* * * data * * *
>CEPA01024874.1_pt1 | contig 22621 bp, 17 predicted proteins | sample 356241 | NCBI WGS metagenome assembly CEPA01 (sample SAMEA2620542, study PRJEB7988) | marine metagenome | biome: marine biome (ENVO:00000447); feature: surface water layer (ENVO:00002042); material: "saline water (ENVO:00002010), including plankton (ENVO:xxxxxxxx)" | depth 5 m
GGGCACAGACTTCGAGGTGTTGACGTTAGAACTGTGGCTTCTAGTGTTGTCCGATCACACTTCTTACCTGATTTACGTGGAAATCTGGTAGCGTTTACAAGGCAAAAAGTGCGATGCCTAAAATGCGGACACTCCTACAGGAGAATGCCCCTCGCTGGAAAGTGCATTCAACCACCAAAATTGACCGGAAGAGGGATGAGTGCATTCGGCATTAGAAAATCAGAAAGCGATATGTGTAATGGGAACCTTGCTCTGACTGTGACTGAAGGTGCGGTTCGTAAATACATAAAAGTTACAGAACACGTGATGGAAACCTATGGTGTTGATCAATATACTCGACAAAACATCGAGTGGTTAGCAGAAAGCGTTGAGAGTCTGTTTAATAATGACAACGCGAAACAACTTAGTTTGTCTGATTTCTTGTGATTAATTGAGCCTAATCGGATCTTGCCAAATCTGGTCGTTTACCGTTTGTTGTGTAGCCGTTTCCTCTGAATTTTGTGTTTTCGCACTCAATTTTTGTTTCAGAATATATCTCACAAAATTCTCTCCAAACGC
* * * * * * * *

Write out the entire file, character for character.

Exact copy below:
>CEPA01024874.1_pt1 | contig 22621 bp, 17 predicted proteins | sample 356241 | NCBI WGS metagenome assembly CEPA01 (sample SAMEA2620542, study PRJEB7988) | marine metagenome | biome: marine biome (ENVO:00000447); feature: surface water layer (ENVO:00002042); material: "saline water (ENVO:00002010), including plankton (ENVO:xxxxxxxx)" | depth 5 m
GGGCACAGACTTCGAGGTGTTGACGTTAGAACTGTGGCTTCTAGTGTTGTCCGATCACACTTCTTACCTGATTTACGTGGAAATCTGGTAGCGTTTACAAGGCAAAAAGTGCGATGCCTAAAATGCGGACACTCCTACAGGAGAATGCCCCTCGCTGGAAAGTGCATTCAACCACCAAAATTGACCGGAAGAGGGATGAGTGCATTCGGCATTAGAAAATCAGAAAGCGATATGTGTAATGGGAACCTTGCTCTGACTGTGACTGAAGGTGCGGTTCGTAAATACATAAAAGTTACAGAACACGTGATGGAAACCTATGGTGTTGATCAATATACTCGACAAAACATCGAGTGGTTAGCAGAAAGCGTTGAGAGTCTGTTTAATAATGACAACGCGAAACAACTTAGTTTGTCTGATTTCTTGTGATTAATTGAGCCTAATCGGATCTTGCCAAATCTGGTCGTTTACCGTTTGTTGTGTAGCCGTTTCCTCTGAATTTTGTGTTTTCGCACTCAATTTTTGTTTCAGAATATATCTCACAAAATTCTCTCCAAACGC